I just finished a review of cables. I also have a Ph.D. in astrophysics with a concentration in electrical engineering. How can this be? In this little blog, I want to give you my take on objectivism and subjectivism in evaluating audio equipment. This is my personal take on the subject, and I have no desire to change your mind if you have strong feelings on the subject. I figure it would be good for you all to know my ideas so you can take what’s in my reviews accordingly. Just a few bullet points should do the job:
The primary reason we all have home theater and audio equipment is to listen to it. Therefore the primary tool for reviewing audio equipment should be the human ear. What sounds subjectively better is better, period.
It really doesn’t matter why a person thinks some change in their system makes it sound better. If whatever change, imagined or not, makes the system sound better to them, then it does. The brain listens to the sound, so if the brain thinks it sounds better, then it sounds better.
What sounds better to one person might not to another. When I review something, I try to give you my personal impressions. Those may or may not be the same as your impressions listening to the same equipment and recording.
Measurements can help in determining why one piece of audio gear sounds different or better than another. They have little place in determining if a piece of audio gear sounds better than another.
If a given measurement is identical for two pieces of audio gear, but they sound different, then you measured the wrong thing, or didn’t measure well enough. To think that a few simple measurements decided on by the audio industry decades ago can explain all there is to know about the sound of a component, is in my opinion, ridiculous.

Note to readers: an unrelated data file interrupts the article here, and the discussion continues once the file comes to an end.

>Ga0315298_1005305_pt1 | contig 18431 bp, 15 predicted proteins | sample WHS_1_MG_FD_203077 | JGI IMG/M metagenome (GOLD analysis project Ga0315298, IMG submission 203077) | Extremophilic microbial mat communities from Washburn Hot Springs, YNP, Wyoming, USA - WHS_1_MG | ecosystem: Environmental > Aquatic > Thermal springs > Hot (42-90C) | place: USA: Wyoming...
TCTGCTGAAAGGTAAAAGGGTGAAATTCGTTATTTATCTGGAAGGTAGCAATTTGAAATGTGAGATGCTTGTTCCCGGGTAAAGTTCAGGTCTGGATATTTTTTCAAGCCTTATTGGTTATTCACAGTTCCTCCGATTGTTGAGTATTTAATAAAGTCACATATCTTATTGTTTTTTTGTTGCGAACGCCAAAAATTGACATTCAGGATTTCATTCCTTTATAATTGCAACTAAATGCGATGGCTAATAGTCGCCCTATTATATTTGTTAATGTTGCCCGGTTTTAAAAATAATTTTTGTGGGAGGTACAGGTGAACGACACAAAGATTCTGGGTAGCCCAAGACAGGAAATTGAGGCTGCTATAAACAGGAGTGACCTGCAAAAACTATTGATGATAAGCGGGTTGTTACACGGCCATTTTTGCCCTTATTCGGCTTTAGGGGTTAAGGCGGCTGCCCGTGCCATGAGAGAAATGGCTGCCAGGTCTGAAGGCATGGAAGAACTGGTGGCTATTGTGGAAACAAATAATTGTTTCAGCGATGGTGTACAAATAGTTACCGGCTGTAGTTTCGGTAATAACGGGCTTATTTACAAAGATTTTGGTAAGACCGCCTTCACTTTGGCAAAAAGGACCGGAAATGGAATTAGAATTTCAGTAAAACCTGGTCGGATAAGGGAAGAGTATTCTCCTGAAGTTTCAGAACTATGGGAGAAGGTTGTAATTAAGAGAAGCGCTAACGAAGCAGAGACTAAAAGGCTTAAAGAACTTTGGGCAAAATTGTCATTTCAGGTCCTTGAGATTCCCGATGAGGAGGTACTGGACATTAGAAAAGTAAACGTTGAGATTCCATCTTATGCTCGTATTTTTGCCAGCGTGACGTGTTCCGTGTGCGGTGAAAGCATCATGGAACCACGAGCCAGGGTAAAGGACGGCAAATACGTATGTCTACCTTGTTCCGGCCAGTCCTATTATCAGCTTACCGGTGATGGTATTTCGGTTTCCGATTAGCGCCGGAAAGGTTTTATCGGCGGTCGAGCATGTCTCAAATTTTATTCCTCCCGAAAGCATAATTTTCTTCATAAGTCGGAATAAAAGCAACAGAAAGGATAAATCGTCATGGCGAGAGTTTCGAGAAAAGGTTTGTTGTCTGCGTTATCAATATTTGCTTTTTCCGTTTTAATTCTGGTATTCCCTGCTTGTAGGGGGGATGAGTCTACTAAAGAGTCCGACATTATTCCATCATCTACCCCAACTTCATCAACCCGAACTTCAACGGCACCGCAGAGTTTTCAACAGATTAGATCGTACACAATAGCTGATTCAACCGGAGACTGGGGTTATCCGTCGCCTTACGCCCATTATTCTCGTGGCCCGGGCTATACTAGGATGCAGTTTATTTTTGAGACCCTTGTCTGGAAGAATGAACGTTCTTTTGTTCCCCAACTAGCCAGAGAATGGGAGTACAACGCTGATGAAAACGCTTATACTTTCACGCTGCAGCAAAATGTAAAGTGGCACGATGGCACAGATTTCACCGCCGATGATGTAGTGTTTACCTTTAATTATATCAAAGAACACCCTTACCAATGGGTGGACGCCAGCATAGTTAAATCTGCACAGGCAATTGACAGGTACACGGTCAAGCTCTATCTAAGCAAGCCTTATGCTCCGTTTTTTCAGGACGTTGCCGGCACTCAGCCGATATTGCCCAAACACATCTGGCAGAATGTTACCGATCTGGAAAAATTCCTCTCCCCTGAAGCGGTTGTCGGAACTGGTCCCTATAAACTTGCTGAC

If two pieces of audio gear measure slightly differently, it is not valid to blindly conclude “you can’t hear the difference.” Research in pyschoacoustics is not advanced enough to conclude that we know all there is to know about how the brain hears and interprets sound.
Double blind testing is great, but requires a HUGE sample size to detect small differences. Huge meaning thousands or tens of thousands of samples. Doing a double blind test with a few random listeners each listening to a few recordings could statistically tell the difference between a cassette tape and a SACD. Maybe. Double blind testing with a large enough sample to test small differences between components is not feasible for pretty much all audio companies and reviewers. That doesn’t stop some from trying and making statistically unsupported conclusions from those tiny samples like “all amplifiers sound the same” or “CDs have perfect sound.”
I could come up with plenty more bullet points, but that’s enough for now. If there are any rabid objectivists or subjectivists that would now like to have a verbal cage match throwdown, feel free to have it amongst yourselves. I personally have no desire to argue with you, but I’m sure there are others that will oblige.